I firmly believe that if evaluators are to judge the work of others, make sense of interventions in context, and influence decisions that can affect many lives and ecosystems, it is imperative that they are – among many others – widely read and/or travelled, experienced in strategy, knowledgeable beyond their own localised experience, and at some level seen as successful innovators and/or managers.
Nothing ‘works’ in isolation; connections are everywhere. Some argue quite convincingly that everything is connected to everything else.
If so, how can we view anything from a narrow perspective, based on little experience?
Are we aware of at least some of the key forces shaping societies in those parts of the world where we conduct our work?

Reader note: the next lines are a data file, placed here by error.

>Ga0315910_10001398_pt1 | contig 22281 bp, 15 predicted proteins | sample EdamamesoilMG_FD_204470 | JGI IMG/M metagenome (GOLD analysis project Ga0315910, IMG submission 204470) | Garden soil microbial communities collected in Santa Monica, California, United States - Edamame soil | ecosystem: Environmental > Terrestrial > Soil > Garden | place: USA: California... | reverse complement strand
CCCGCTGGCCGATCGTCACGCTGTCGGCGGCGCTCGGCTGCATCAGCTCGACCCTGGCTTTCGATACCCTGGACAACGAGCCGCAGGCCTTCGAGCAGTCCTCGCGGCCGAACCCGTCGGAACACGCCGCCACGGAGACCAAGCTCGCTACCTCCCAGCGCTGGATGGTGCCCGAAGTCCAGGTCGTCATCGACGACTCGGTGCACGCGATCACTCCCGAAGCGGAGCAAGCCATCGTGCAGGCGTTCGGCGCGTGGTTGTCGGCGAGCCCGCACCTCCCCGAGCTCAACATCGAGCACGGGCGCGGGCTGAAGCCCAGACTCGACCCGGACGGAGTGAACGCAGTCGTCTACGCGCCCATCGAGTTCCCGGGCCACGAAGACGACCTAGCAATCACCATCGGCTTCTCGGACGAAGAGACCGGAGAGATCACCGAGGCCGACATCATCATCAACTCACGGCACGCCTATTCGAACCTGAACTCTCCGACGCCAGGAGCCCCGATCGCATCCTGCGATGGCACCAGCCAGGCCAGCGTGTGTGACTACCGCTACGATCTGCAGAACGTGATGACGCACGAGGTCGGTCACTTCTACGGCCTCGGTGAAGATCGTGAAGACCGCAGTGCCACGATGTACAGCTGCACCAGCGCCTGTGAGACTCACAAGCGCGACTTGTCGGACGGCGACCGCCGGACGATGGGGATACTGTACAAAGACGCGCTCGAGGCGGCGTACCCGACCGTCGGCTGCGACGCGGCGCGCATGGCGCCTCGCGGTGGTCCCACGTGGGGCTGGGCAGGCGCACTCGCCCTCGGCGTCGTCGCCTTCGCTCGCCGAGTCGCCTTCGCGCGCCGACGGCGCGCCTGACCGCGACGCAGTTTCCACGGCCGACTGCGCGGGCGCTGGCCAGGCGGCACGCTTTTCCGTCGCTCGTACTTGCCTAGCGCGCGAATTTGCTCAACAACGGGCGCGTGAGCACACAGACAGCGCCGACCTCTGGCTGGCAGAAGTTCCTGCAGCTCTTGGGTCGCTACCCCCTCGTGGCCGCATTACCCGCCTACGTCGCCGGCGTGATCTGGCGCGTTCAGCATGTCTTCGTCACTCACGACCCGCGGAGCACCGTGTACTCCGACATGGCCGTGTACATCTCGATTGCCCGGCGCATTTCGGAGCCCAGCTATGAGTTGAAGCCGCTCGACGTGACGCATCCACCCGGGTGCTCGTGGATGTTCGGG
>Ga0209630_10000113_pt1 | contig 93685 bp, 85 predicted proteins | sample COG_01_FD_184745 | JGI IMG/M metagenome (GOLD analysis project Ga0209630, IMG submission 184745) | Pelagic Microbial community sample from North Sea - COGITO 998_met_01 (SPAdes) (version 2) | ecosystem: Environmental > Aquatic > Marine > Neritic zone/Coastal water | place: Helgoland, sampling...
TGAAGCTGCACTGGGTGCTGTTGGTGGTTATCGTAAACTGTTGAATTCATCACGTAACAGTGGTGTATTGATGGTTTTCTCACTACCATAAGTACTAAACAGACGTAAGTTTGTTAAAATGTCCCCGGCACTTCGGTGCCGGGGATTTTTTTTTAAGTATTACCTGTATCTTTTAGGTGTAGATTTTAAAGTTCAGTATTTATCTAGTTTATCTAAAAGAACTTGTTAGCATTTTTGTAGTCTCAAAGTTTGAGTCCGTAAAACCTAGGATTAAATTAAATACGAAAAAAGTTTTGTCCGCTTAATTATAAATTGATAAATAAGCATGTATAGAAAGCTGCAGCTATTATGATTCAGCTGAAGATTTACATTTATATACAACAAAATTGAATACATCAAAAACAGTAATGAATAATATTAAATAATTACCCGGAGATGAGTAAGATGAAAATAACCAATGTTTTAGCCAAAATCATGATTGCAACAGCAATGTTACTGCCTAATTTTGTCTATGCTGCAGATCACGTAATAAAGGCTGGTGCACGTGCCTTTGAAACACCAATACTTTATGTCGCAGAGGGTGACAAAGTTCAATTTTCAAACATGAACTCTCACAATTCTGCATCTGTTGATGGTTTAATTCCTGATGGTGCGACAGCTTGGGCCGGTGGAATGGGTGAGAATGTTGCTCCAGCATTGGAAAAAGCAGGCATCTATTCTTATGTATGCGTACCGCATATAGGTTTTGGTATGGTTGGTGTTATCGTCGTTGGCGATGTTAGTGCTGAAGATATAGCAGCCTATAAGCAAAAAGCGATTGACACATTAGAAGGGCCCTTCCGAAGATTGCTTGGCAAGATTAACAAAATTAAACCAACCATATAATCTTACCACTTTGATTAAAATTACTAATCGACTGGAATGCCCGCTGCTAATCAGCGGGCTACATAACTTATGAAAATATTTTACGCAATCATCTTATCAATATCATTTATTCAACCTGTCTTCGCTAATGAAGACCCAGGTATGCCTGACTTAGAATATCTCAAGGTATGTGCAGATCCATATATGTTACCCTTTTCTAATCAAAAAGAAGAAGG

Why do we still think we can enable and evaluate development through the use of simplistically conceptualised “silver bullets” or “best practices”, insensitive to context and culture?
How is it possible that some of us are often unaware that the design and conduct of an evaluation, or the use of “evidence” by policy-makers, are deeply political activities shaped by many, often largely invisible influences?
I have always read widely, and not just sound bites – from the technical to the political to the philosophical and beautiful. For several years I took this interest to extremes, drawing every day from 15 different media and investigative journalism outlets from around the world in an effort to understand where “the truth” lies.
This phase has passed, but I continue to use and deepen my knowledge of “how the world works” to inform whatever I do in evaluation.
Being aware and alert, within reason, to external trends and influences – and yes, not naïve – have to be part of our professional make-up. We have to take this responsibility seriously.